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How to keep them once you've got them: at Plante & Moran, the process is called 're-recruiting'.

Picture your most valued staff member--that loyal pinnacle of client service, technical knowledge, team spirit and productivity. Now picture that person expressing the unthinkable: She's leaving your company for another position. What do you do? Do you offer her more money? A promotion? Adjust her schedule or discuss her unlimited future potential with the organization? Do you point out just how valuable she is and how much you appreciate her efforts? These words might have been effective last week or last month, but odds are it's too late now. You've lost her.

The odds are against employers who shortchange staff retention: According to the Bureau of Labor Statistics, the United States will have 10 million more jobs than people by 2010. In addition, says The Conference Board, less than half of all Americans are satisfied with their jobs. So what can you do? How do you keep them once you've hired them?

We asked ourselves those very questions. To answer them, we began to focus on "re-recruiting," an ongoing program based on staff recognition and appreciation to maximize staff retention. And it's paid off: within the last decade, our annual turnover rate has been approximately half that of the industry average--and we've made Fortune's list of the 100 Best Companies To Work For in America" for the past seven consecutive years, a designation determined largely by confidential staff surveys.

Our re-recruiting initiative began nearly 20 years ago. It's been a gradual process that has slowly become embedded in our culture. Re-recruiting must be integrated into company culture and reinforced through principles, policies and individual actions. For us, this has included:

* Developing a buddy system and team system. Immediately upon arriving at P & M, each new staff member is assigned a "buddy" and a team partner, which helps build staff loyalty from day one. The buddy typically has three to five years of experience and is always available to answer questions or serve as a sounding board for ideas or offer advice. The team partner serves as mentor. They're responsible for career coaching and planning and performance evaluations.

* An open-door policy. Our open-door policy encourages staff to talk with team partners, buddies and other leaders about questions, problems or career development at any time.

* Performance management system. Ensuring that reward systems (compensation and promotions, for example) support the business objectives of the organization is a key component in aligning behaviors with desired outcomes.

* Regularly scheduled meetings. Team leaders initiate informal meetings regularly with staff members to re-recruit them. We encourage these supervisors to ask staff questions such as, "Do you feel challenged?" "Are you pleased with the direction of your career?" and "How can we help you be successful?" The goal is for staffers to be excited about their jobs and feel appreciated and valued, even more so than they felt when they came to our firm.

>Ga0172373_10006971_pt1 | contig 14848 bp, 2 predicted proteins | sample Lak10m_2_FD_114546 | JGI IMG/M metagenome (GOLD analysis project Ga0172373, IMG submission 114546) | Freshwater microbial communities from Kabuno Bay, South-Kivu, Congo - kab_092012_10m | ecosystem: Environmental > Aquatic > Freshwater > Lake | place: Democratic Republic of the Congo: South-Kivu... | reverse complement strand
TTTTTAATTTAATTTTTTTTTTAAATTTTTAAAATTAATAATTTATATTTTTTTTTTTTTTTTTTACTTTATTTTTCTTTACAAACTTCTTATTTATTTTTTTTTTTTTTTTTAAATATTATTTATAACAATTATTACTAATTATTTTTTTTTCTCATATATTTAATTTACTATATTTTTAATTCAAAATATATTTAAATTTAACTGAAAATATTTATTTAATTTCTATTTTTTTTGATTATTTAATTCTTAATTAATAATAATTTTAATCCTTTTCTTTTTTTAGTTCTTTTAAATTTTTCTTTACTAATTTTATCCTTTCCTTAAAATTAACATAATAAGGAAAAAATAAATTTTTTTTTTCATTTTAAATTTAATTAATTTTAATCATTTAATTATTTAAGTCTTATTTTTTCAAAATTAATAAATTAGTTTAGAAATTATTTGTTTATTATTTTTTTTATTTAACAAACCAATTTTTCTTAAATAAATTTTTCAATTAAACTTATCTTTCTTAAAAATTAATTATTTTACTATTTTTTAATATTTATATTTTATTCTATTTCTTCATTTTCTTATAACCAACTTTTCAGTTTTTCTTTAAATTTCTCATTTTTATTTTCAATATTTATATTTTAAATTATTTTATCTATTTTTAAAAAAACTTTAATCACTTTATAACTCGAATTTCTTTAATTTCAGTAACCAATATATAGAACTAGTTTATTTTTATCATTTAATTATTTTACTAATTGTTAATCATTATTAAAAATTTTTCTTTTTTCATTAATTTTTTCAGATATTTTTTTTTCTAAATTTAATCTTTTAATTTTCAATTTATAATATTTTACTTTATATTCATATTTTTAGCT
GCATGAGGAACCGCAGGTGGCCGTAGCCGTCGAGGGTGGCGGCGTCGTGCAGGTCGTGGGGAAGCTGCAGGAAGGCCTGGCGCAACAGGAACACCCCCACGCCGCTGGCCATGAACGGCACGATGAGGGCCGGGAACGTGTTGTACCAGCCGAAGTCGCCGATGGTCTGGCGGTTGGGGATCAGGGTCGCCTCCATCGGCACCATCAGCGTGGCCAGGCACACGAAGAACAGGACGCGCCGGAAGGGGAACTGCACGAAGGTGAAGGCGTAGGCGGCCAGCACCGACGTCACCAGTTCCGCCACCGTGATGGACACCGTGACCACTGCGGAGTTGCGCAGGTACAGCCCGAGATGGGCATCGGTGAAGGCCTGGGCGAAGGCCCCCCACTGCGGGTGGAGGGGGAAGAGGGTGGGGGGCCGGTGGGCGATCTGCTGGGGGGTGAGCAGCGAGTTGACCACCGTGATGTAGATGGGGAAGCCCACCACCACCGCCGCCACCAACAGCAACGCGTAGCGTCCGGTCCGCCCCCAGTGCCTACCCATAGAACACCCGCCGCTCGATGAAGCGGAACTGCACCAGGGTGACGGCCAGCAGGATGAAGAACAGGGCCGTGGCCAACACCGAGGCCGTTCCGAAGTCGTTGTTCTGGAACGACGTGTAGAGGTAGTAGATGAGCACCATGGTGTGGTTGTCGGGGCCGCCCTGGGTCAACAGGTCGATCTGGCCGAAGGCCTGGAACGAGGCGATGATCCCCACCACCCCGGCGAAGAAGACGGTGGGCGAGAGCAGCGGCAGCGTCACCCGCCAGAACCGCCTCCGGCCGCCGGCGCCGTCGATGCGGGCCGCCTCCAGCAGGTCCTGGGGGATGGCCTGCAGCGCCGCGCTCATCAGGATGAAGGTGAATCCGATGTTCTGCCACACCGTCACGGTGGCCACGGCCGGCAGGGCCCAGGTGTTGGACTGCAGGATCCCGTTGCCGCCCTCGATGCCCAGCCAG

It's true that developing a company culture that puts a premium on re-recruiting is an enormous undertaking. However, we've found that investing in re-recruiting yields higher staff morale, lower turnover and better teamwork. This, in turn, yields happier clients and a better bottom line, allowing you to continue to invest in re-recruiting. It's an investment that, frankly, we couldn't afford not to make.

RELATED ARTICLE: Re-recruiting: Getting started

For companies considering a re-recruiting initiative, here are a few tips to get started:

* Develop a mentoring program. Start with a buddy system. It's a win-win situation, as it helps the new staff member acclimate to the organization and contributes to the current staffer's development by expanding his or her confidence and skills in communication, relationship building and leadership.

* Make an art of recognition. Make praise an ongoing practice. When staff members succeed admirably, compliment them. These personal touches are invaluable, as no one can be appreciated too much.

* Communicate openly, candidly and often. Although senior management can clearly see the future of the company, the rest of the staff may be puzzled and confused. It's crucial that senior management communicates the direction of the company to all staff members and ensure they understand how they can effectively contribute as individuals. Leadership and re-recruiting must start at the top.

By Bill Bufe

Partner and Head of Human Resources

Plante & Moran PLLC

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Southfield-based Plante & Moran PLLC is a Bronze-level member of the Detroit Regional Chamber.
COPYRIGHT 2005 Detroit Regional Chamber
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Title Annotation:Report From the Front Lines
Author:Bufe, Bill
Publication:Detroiter
Date:Apr 1, 2005
Words:720
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